Other than that, once the intruder becomes root, all bets are off, there is no
safe way to know anything about the intrusion and what exactly happened. The
only thing you can do is wipe the hard disk and reinstall the system from
scratch. Forensic research of a rooted system is (a) very painful and tough
job (even for experts) and (b) almost impossible, in most cases.

If you are into intrusion detection research, you can set up a honeypot
machine, make an exact cloned copy of the hard disk, log all activity to
another server, monitor all network traffic with a transparent machine-in-the-
middle, and then sit and wait for the machine to get hacked. Then take it off
the net, do a diff of the entire hard disk against the initial copy, analyze
logs and network traffic, etc. Those are the "laboratory conditions" in which
you can do proper forensics.

Other than that, the only thing that can give you a trustworthy clue what
happened is the remote log server, if you have one set up. If you don't, well,
the only thing you can do is to keep guessing what happened... ;-)

HTH, :-)
Marko








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Heinz Diehl 01-26-2011 02:00 PM

intrusion tracking
 
On 26.01.2011, Wolfgang S. Rupprecht wrote:

> The real issue is that there isn't a good activity log. While I can
> install tripwire to watch for changed files

I would have used "aide" instead of tripwire.

> it probably won't tell me how they got in.
> Is there something that addresses that problem?

No way. Once the attacker has become root, all your logs could be
deleted and/or manipulated. You can't rely on them any longer.


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"Wolfgang S. Rupprecht" 01-26-2011 07:51 PM

intrusion tracking
 
Joe Zeff <joe@zeff.us> writes:
> On 01/25/2011 02:34 PM, Wolfgang S. Rupprecht wrote:
>> That lowered ssh security allowed a second intrusion at user
>> level (probably by password guessing)
>
> No need. Once they had root they could add a user and use that for their
> user-level work.

I understand. I believe they were two unrelated breakins by different
people, the second breakin was enabled by the lax security caused by the
first.

-wolfgang
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"Wolfgang S. Rupprecht" 01-26-2011 08:06 PM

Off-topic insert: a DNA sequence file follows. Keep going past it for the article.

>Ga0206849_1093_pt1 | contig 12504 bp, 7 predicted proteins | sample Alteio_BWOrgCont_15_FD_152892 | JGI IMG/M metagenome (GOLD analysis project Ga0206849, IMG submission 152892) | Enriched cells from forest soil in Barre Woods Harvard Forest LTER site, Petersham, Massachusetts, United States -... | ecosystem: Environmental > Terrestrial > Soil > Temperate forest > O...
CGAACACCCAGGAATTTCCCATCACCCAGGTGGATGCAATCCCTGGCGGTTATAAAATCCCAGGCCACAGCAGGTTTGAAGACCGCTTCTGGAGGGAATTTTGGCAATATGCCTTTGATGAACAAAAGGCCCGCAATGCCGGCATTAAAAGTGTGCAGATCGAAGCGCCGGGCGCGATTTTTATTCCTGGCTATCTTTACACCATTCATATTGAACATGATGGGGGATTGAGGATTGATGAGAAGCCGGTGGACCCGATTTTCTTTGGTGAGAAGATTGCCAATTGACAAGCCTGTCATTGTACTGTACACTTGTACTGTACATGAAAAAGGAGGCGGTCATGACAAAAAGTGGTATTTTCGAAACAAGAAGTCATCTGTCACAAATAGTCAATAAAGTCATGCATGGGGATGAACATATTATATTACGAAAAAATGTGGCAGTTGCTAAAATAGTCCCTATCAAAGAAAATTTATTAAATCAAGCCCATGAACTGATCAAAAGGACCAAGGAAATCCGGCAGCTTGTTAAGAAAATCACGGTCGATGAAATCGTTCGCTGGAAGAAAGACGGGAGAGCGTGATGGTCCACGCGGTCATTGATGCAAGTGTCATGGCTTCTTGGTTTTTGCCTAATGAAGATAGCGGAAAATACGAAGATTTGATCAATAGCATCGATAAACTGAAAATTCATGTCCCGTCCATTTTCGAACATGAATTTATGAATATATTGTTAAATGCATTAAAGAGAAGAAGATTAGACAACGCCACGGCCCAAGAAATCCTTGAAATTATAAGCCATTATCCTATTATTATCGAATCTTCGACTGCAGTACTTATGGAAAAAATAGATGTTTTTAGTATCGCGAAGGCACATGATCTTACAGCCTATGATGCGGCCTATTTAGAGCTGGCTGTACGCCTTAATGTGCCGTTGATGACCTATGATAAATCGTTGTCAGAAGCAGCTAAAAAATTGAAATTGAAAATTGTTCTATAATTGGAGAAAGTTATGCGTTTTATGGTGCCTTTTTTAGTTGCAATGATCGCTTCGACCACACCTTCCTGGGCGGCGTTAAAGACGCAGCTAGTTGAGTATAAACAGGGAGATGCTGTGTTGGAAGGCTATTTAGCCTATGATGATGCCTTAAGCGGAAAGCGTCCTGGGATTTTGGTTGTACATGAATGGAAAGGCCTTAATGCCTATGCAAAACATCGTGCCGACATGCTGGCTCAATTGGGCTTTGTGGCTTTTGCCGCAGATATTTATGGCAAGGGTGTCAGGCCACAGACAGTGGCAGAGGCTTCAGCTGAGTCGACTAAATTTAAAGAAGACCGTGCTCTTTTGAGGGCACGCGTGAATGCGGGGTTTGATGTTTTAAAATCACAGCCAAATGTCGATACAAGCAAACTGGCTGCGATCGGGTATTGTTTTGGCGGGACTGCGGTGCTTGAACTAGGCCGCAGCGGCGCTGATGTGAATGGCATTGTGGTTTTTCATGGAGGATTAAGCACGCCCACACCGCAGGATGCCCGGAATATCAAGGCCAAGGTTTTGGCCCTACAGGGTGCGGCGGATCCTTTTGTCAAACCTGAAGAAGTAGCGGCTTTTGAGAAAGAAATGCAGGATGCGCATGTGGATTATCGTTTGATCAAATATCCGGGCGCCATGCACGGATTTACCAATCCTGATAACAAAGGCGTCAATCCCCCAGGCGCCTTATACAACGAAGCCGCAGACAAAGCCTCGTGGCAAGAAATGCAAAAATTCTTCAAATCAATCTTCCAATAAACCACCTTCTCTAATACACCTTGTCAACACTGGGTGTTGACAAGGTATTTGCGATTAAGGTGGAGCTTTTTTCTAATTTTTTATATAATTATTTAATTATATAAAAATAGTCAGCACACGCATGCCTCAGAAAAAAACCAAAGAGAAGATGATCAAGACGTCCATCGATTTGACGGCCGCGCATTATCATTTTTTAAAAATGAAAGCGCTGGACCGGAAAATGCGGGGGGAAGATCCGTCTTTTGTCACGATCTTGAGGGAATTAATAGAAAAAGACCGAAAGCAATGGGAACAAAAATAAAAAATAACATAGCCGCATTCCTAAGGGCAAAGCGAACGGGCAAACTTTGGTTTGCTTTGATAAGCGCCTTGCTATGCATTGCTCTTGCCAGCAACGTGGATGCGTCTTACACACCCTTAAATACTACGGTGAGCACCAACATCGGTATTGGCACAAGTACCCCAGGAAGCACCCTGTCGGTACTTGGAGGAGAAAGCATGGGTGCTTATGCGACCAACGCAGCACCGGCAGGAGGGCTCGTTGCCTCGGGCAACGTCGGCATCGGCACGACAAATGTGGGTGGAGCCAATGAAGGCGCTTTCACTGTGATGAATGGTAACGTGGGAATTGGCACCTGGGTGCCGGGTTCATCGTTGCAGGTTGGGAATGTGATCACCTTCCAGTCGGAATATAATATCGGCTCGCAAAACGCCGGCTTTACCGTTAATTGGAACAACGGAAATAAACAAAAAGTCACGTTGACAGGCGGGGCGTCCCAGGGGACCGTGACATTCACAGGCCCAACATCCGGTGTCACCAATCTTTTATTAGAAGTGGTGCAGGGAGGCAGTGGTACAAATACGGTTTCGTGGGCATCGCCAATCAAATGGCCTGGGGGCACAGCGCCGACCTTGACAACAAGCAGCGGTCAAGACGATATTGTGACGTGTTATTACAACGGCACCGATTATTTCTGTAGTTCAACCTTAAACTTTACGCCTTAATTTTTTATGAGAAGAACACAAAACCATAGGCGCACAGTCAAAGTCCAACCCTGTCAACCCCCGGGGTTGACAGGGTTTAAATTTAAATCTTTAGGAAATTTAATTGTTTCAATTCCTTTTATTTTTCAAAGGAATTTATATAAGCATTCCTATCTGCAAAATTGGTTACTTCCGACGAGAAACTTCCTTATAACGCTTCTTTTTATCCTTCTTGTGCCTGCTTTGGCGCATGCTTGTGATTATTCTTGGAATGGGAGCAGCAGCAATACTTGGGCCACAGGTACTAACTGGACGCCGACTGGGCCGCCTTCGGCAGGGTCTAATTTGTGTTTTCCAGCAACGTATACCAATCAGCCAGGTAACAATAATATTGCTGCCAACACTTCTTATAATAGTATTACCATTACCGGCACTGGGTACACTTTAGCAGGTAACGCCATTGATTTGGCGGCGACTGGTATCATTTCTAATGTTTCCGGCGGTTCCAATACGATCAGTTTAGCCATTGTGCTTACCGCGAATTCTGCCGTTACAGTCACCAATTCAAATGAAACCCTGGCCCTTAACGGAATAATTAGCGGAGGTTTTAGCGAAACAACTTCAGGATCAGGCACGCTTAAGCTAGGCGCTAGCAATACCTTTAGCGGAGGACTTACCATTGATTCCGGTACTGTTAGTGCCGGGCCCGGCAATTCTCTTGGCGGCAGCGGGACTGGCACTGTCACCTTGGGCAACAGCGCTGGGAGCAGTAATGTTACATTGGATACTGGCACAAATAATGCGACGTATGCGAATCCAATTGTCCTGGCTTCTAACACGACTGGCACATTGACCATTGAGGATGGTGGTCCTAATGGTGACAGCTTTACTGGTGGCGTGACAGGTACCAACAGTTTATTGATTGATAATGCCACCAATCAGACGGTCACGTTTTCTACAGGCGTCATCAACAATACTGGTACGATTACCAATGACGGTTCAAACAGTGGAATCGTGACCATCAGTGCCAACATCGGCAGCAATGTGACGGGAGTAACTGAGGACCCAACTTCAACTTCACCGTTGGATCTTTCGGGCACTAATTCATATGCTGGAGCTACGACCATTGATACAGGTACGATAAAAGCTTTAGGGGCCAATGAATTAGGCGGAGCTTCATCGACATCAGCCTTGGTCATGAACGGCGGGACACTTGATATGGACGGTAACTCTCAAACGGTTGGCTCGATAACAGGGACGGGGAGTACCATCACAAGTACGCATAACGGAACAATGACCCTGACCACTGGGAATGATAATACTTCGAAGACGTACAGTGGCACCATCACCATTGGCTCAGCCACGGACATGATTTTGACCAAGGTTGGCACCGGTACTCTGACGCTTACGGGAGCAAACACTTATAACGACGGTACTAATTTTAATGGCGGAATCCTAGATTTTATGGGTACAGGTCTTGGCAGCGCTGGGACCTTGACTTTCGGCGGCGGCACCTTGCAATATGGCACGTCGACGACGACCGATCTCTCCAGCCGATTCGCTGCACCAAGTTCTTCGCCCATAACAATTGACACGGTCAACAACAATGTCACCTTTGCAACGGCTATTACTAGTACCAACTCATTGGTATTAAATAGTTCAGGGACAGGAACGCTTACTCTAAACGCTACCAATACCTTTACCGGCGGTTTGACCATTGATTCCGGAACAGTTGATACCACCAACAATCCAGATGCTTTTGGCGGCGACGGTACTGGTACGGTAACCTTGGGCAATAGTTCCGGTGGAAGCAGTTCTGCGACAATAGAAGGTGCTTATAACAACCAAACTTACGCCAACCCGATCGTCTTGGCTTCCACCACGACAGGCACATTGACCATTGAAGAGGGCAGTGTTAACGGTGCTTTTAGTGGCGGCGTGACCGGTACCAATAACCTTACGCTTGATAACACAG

intrusion tracking
 
Marko Vojinovic <vvmarko@gmail.com> writes:
> Shouldn't this be the other way around? I mean, ordinary user gets compromized
> first, and then root gets compromized later?

Oh, I'm sure there was an initial user-level attack that I haven't found
yet and probably won't. Apache will all that dynamic stuff run from the
web server scares me. I don't think the guys running the system
appreciated how much of a security vulnarability that is.

> If the intruder has root access, he has absolutely no need to
> brute-force the user passwords through ssh. It is enough to change the
> password interactively or by modifying /etc/shadow. That is, unless
> the intruder is just plain stupid. ;-)

It was most likely a double infection with the second intruder just
taking advantage of the now lower security.

> The only safe way to track and analyze intrusion details of a live
> system is to have the machine log all activities to another machine on
> the net. That way the logs are physically append-only, and even after
> the intrusion happens, the intruder has no way of deleting the logs
> and otherwise covering up how the machine got compromized.

Agreed.

I was just wondering if there is a package that already does that or
something close.

> Other than that, once the intruder becomes root, all bets are off,
> there is no safe way to know anything about the intrusion and what
> exactly happened. The only thing you can do is wipe the hard disk and
> reinstall the system from scratch. Forensic research of a rooted
> system is (a) very painful and tough job (even for experts) and (b)
> almost impossible, in most cases.

I'll certainy take a snapshot of the disk and pick at it as inspiration
strikes. If it was a server attack (apache? dovecot?), there might be
probes in log file. They might have been lazy and not deleted the log
entries.

-wolfgang
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Joe Zeff 01-26-2011 11:07 PM

intrusion tracking
 
On 01/26/2011 01:06 PM, Wolfgang S. Rupprecht wrote:
> Oh, I'm sure there was an initial user-level attack that I haven't found
> yet and probably won't.

Check /etc/passwd for users you don't recognize.

grep -v nologin /etc/passwd

will give you a list of users who can log in. The few who aren't
regular users, such as halt and shutdown will probably have obvious
"shells." On my system, the only such "user" with /bin/bash is mysql.
If one of the intruders did create a new account, it should jump out at
you. And, of course, if you haven't changed the root password, do it now!
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Rick Stevens 01-27-2011 04:07 PM

intrusion tracking
 
On 01/26/2011 07:00 AM, Heinz Diehl wrote:
> On 26.01.2011, Wolfgang S. Rupprecht wrote:
>
>> The real issue is that there isn't a good activity log. While I can
>> install tripwire to watch for changed files
>
> I would have used "aide" instead of tripwire.
>
>> it probably won't tell me how they got in.
>> Is there something that addresses that problem?
>
> No way. Once the attacker has become root, all your logs could be
> deleted and/or manipulated. You can't rely on them any longer.

There are patches to the bash, korn and c shells that log every command
line entered to syslog. Get those and install them, then set up syslog
to log to a remote logging server.

It ain't perfect, but we've nabbed a couple of baddies that way.